In other professions, apprenticeships have allowed this to happen. In 2018/19, the Department for Education saw a 16% increase in the number of apprenticeship starts of those from a BAME community and a 7% rise in starts among females.
Within Sussex Police, we’re seeing similar increased applications to our apprenticeships from under-represented groups. In June 2018, applications for police officers increased 61% in just two weeks. Of these we saw a 114% increase in applications from females and 118% increase in those who identifying as BAME. Just this month (January 2020), over 400 people applied for degree-holder entry to be a detective, attracting 67% female, 8% BAME (against a local population profile of 6%) and those identifying with a disability at nearly 9%.
While we can’t put all of this down to the introduction of the new entry routes, what it has shown is that by offering the opportunity and ability for an individual to join policing and gain a professional qualification, we are ensuring that policing remains an attractive career choice.
Apprenticeships also offer us the opportunity to evolve our culture. Many of us aspire to have a culture of learning. Apprenticeships embody this principle completely. They enable us to transform the way we support and develop our people by placing a focus on self-driven learning, real-time development and alignment between the classroom and the front-line. This combination ensures that we’re adopting innovative, and evidence based approaches, to prepare our student officers to be independent, problem solve effectively and resolve situations using a combination of their own knowledge, experiences and structured learning.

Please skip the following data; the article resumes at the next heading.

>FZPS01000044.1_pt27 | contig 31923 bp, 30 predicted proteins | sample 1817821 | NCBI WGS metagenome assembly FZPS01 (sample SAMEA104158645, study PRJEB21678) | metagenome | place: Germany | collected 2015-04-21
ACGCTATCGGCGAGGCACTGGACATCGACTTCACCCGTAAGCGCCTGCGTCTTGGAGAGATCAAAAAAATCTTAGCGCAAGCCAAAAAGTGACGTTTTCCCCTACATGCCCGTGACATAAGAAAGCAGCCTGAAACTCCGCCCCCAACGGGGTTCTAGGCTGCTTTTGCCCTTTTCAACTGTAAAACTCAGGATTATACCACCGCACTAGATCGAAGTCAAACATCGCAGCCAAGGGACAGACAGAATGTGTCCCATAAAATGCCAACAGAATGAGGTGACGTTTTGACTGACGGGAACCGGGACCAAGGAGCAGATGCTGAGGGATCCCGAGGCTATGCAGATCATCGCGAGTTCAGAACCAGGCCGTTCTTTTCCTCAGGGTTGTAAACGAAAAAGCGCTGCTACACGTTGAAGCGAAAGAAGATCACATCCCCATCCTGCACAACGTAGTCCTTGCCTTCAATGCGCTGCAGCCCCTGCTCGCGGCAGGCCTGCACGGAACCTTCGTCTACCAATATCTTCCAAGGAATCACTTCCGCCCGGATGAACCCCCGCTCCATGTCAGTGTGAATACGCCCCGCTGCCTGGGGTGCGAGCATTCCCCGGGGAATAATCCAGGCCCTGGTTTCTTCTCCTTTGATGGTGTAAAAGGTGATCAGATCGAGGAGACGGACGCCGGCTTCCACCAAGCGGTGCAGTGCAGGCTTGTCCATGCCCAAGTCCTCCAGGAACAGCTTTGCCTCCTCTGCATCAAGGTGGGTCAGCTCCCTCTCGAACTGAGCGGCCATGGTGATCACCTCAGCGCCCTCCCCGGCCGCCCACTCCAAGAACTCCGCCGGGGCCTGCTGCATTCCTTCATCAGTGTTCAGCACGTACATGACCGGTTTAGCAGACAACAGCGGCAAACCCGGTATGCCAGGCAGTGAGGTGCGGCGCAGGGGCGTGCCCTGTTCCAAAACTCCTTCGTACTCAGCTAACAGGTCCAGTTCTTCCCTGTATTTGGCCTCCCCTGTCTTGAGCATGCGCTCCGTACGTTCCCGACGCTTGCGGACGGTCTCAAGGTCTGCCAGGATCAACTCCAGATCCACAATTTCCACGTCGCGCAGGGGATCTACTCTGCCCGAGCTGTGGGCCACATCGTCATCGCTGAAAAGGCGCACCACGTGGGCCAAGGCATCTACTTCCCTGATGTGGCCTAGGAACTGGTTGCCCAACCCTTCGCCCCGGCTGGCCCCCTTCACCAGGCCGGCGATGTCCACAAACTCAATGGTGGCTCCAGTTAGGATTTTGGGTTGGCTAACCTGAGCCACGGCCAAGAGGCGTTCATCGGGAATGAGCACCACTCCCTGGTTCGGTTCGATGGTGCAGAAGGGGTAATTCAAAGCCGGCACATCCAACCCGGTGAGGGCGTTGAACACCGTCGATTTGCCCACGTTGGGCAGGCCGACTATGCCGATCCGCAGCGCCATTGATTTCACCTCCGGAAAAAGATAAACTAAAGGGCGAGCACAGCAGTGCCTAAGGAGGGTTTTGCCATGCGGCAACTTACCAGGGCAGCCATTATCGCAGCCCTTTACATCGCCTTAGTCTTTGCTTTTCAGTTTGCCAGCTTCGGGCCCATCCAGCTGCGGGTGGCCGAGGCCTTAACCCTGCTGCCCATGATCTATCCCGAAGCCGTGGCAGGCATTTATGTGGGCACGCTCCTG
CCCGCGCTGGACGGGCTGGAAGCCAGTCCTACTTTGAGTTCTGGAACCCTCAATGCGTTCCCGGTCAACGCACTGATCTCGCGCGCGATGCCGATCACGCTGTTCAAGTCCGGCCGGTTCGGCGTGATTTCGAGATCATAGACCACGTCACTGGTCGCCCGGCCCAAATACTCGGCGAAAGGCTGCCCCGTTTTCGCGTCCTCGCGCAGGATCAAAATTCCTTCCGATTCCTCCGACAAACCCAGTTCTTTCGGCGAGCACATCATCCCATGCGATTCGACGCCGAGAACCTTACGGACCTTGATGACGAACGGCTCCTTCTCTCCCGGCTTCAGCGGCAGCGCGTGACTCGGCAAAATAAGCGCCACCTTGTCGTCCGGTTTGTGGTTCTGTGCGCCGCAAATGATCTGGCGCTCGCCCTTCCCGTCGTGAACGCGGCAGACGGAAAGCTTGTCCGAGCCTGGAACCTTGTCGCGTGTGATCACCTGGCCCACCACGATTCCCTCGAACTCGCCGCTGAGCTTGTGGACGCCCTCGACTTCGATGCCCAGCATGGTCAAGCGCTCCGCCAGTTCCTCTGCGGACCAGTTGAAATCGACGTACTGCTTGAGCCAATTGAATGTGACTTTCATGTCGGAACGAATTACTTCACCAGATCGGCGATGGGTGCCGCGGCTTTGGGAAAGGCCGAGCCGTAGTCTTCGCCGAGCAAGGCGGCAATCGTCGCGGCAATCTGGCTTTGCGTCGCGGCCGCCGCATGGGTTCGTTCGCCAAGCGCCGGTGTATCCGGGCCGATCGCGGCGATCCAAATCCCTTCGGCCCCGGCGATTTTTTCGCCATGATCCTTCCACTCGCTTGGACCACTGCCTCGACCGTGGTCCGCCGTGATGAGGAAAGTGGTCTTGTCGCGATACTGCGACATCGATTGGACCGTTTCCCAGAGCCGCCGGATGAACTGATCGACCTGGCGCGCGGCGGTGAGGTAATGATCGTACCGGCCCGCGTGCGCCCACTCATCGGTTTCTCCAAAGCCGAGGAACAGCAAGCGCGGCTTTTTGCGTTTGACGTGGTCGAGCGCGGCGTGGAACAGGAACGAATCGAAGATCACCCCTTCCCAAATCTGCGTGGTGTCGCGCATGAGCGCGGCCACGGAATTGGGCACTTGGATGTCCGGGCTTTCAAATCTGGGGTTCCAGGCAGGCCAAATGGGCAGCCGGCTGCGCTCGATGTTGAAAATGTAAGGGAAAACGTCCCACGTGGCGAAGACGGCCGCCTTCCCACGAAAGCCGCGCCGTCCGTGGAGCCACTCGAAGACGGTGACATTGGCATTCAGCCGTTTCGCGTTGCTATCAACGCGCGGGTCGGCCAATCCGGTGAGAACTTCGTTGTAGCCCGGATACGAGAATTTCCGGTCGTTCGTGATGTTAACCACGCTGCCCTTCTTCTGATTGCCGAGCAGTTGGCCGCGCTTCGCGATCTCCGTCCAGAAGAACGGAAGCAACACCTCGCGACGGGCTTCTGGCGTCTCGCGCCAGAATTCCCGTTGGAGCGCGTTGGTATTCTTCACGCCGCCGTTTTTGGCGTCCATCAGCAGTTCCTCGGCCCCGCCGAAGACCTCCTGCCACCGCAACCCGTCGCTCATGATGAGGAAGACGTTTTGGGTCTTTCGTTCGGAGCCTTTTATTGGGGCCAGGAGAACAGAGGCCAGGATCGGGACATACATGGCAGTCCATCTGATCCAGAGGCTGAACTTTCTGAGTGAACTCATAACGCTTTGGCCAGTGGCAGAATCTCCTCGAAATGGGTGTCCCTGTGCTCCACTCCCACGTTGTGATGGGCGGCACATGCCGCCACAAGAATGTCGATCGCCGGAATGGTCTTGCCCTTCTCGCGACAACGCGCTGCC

It also offers a vocational learning approach which places the onus on the individual to drive their development. And by partnering with universities who are world-leaders in areas such as criminology, we are able to draw on their expertise and ensure we are building a sustainable pipeline of great officers who are recognised for the skills that they possess.
Once we have recruited successfully, we also need to retain those staff and that is why challenging and changing our internal process remains critical, creating an inclusive environment where people feel they belong.
Sussex Police is working hard to create that sense of inclusivity for everyone in the organisation. This hard work is recognised by our role as the United Nations global law enforcement thematic champions for HeForShe and being the highest public sector organisation in the South East, as well as the highest police force nationally in the Stonewall Top 100 employers.
I’m genuinely excited by the opportunities apprenticeships, and other entry routes into policing offer. We have a real chance to change the make-up of our workforce and attract new skills, people and experience into our organisations who will help us make a greater difference to the communities we serve and the victims we protect.